November 2012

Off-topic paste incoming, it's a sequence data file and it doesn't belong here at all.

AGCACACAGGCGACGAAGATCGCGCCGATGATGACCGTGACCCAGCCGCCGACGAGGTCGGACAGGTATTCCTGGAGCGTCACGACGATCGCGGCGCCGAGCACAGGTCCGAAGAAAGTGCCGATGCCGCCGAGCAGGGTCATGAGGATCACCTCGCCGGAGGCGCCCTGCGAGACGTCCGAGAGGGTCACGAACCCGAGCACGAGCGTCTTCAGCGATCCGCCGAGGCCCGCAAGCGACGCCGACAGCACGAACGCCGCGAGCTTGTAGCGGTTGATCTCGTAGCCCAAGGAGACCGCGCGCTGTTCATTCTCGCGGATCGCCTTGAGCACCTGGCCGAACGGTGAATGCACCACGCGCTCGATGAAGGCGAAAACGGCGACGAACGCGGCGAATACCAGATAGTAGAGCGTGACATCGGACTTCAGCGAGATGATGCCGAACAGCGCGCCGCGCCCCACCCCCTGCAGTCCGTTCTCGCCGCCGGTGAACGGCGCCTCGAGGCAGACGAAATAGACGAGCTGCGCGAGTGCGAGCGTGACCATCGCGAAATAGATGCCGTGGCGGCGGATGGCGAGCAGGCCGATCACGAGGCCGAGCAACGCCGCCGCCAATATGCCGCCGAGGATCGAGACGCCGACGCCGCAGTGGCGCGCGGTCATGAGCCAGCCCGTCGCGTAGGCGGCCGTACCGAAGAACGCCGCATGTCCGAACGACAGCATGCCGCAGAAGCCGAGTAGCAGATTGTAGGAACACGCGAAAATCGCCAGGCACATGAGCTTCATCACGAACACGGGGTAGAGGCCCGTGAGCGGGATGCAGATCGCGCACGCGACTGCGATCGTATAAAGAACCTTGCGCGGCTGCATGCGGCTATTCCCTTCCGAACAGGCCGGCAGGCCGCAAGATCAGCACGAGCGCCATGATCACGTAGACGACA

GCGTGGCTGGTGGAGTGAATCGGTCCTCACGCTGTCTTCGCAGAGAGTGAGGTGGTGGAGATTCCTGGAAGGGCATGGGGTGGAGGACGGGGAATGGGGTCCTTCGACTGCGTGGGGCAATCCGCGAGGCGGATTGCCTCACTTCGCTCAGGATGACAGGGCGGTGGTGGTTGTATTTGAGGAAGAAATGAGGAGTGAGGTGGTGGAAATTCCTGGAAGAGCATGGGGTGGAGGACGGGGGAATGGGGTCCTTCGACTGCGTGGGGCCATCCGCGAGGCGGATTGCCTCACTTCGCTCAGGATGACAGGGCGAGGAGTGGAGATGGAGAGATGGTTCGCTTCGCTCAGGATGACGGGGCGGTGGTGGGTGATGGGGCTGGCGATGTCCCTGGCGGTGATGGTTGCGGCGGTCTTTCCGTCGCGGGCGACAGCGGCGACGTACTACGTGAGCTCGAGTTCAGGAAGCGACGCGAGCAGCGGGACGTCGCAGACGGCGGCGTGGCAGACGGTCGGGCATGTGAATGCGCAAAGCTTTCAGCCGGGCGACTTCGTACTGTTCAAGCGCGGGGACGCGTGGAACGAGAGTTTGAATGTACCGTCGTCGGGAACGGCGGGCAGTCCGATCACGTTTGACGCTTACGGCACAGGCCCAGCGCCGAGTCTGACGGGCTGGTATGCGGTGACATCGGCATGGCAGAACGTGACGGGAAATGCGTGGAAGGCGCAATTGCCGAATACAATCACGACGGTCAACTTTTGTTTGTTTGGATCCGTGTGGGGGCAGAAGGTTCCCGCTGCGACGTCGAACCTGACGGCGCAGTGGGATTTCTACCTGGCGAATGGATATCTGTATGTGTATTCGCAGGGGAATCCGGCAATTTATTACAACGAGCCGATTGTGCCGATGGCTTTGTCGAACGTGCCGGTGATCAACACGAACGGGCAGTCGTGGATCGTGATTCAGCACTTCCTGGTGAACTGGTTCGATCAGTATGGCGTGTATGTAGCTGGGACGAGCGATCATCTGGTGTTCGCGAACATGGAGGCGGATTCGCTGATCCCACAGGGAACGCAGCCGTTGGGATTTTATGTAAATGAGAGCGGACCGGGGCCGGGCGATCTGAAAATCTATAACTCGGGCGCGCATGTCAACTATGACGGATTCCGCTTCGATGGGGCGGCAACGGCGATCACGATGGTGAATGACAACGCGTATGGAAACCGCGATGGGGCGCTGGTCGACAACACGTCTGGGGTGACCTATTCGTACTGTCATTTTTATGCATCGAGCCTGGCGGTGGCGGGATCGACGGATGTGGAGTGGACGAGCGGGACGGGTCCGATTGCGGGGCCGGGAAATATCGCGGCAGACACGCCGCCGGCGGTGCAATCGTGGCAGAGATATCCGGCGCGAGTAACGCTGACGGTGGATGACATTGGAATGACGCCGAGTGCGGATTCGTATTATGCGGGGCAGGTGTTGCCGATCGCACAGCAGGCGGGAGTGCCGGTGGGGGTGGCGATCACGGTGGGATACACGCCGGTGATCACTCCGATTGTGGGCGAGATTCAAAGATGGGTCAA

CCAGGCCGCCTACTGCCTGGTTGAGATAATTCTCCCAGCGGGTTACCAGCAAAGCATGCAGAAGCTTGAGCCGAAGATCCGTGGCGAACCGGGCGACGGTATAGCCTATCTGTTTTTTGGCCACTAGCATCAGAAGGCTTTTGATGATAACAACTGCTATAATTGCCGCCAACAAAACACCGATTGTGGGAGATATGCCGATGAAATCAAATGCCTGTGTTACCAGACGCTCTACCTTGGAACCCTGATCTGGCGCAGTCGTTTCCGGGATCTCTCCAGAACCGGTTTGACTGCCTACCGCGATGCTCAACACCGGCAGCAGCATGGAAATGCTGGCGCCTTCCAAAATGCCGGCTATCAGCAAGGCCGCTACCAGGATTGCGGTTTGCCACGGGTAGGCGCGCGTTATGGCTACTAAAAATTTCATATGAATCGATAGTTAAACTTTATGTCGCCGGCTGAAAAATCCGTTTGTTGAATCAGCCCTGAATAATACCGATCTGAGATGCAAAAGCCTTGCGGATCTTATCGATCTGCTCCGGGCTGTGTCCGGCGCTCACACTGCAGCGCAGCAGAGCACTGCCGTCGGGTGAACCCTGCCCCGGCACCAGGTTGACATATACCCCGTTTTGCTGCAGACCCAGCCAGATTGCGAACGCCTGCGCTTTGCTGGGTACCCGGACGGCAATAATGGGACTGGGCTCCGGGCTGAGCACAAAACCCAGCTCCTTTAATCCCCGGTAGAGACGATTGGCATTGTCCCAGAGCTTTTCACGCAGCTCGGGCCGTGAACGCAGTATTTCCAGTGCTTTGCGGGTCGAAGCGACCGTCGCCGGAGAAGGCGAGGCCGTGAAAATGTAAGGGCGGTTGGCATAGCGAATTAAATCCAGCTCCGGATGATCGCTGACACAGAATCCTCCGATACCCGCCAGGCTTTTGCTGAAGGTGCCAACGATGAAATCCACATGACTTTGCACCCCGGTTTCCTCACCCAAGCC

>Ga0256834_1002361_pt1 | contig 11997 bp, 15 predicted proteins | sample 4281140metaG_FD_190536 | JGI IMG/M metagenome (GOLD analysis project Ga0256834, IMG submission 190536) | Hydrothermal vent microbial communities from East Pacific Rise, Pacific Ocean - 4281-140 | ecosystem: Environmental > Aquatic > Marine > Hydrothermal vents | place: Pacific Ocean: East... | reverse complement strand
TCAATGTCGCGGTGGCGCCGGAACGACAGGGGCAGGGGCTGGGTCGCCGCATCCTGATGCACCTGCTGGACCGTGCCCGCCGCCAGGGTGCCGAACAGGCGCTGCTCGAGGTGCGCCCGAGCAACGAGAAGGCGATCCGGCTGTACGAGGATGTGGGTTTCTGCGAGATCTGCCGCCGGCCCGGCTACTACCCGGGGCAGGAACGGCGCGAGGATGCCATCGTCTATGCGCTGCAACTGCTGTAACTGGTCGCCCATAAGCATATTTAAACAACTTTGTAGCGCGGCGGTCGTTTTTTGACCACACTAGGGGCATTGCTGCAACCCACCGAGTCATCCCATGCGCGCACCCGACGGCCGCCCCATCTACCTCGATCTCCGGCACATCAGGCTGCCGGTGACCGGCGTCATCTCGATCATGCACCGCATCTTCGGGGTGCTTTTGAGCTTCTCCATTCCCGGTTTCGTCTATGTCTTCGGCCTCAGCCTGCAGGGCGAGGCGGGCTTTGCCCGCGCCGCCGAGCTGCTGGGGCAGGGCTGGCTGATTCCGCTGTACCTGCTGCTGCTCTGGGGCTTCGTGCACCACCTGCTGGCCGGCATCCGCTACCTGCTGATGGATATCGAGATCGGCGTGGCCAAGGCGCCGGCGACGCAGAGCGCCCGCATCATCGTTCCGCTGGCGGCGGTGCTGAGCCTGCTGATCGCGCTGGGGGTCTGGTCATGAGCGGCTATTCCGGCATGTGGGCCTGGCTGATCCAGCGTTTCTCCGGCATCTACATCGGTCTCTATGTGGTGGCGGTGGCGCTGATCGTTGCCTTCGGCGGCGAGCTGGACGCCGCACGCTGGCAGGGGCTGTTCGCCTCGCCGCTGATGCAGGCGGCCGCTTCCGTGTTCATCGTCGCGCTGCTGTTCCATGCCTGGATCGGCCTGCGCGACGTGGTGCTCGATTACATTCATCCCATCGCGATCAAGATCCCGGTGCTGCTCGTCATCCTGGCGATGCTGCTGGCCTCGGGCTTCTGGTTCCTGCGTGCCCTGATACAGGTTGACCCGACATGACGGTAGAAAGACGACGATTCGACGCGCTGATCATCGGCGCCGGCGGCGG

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THE LATEST SECONDARY MARKET How Does Benchmarking Affect Payroll Data? For mortgage professionals, evaluating employment and payroll statistics from an economist's perspective can provide industry insight. W ber loomed large: not the number of new payroll jobs—expected by economists surveyed by Bloomberg to be about 113,000—and not the unemployment rate (expected to be 8.1 percent), but 386,000. That's the number of jobs added to the nation's payrolls not by employers, but by the Bureau of Labor Sta- tistics (BLS) in its annual "bench- marking" of payroll data. BLS made its "preliminary" hen the September employment situ- ation report was released, one num- rolls were 386,000 higher last March than previously reported. Government payrolls were, BLS said, 67,000 lower than had been reported and private sector pay- rolls 453,000 higher. The revised estimate implies a monthly pace for private payroll gains of about 215,000 in the 12 months through March, rather than the 179,000 per month currently reported. Though conspiracy theorists benchmark announcement recently, and it will be officially incorporated into the payroll statistics in February. According to BLS, total pay- of businesses from which to draw its CES sample. Start-ups that might not have been required to file unemployment insur- ance returns because of when they began operations are not in that grouping and therefore not sampled until their second year of operation (assuming they've survived). That could itself lead to an undercount of jobs. BLS com- pensates statistically by applying a "birth-death" model to address the unavoidable lag between a firm opening for business and its appearance on the unemployment insurance roster. According to BLS, the net of business birth and deaths is relatively small and stable, even during business cycle changes, and BLS research using 10 years of unemployment insurance data showed that while birth and death components are large, they are mostly offsetting. Each September, BLS produces its "preliminary" benchmark- ing, to be finalized the following February with data bench- marked to comprehensive counts of employment for the previous March. Data for March 2012 showed may argue otherwise, the revised numbers are not government manipulation of the data but rather are based on more complete jobs data from unemployment insurance records. The unemployment insurance records—obtained with the annual filing of unemployment insurance tax forms—not only provide BLS with a more accurate count of payroll jobs but also provide the BLS with a roadmap to follow in developing its monthly jobs numbers. BLS develops the ing comes in. To check its survey results, BLS compares its data with the unemployment insurance returns (which are filed annually) and makes the appropriate adjustments—either up or down. For example, the adjustment for 2012 adds 386,000 payroll jobs, while the adjustment for payroll estimates from its Current Employment Statistics (CES) pro- gram, a monthly sample survey of approximately 486,000 individual worksites—representing about 160,000 companies—reporting on individuals on business payrolls during the week of the month including the 12th calendar day of the month. But since the CES is a sample, it doesn't necessarily cover all the businesses in the country. That's where the benchmark- 2011 added 162,000. However, the adjustment for 2010 subtracted 378,000, and the 2009 adjustment subtracted 902,000. In addition to being more comprehensive, using the unem- ployment insurance tax returns has one other advantage: Unlike the monthly surveys, which are voluntary, the unemployment tax returns are mandatory. That participation in the monthly survey is voluntary creates another problem for BLS. If a company fails to respond to the survey in a given month, BLS does not know if the company merely chose not to be- cause of the crush of business or if the company no longer exists. The unemployment insurance returns serve another function: providing BLS with the universe changes of 1 percent or more to job tallies in the information, construction, mining and log- ging, and other services industry sectors. Of the 11 major industry sectors, four had fewer jobs than originally reported: government (down 67,000), manufacturing (25,000), professional and busi- ness services (14,000), and educa- tion and health services (1,000). The transportation, trade, and utilities sector had 145,000 more jobs than originally reported, fol- lowed by leisure and hospitality (99,000), construction (85,000), other services (54,000), informa- tion (51,000), financial activities (47,000), and mining and logging (12,000). The November and December estimated job counts (released in December and January, respec- tively) are revised due to the combined impact of benchmark- ing and additional samples as new worksites are rotated into the survey in November. THE M REPORT | 73 ORIGINATION SERVICING ANALYTICS SECONDARY MARKET

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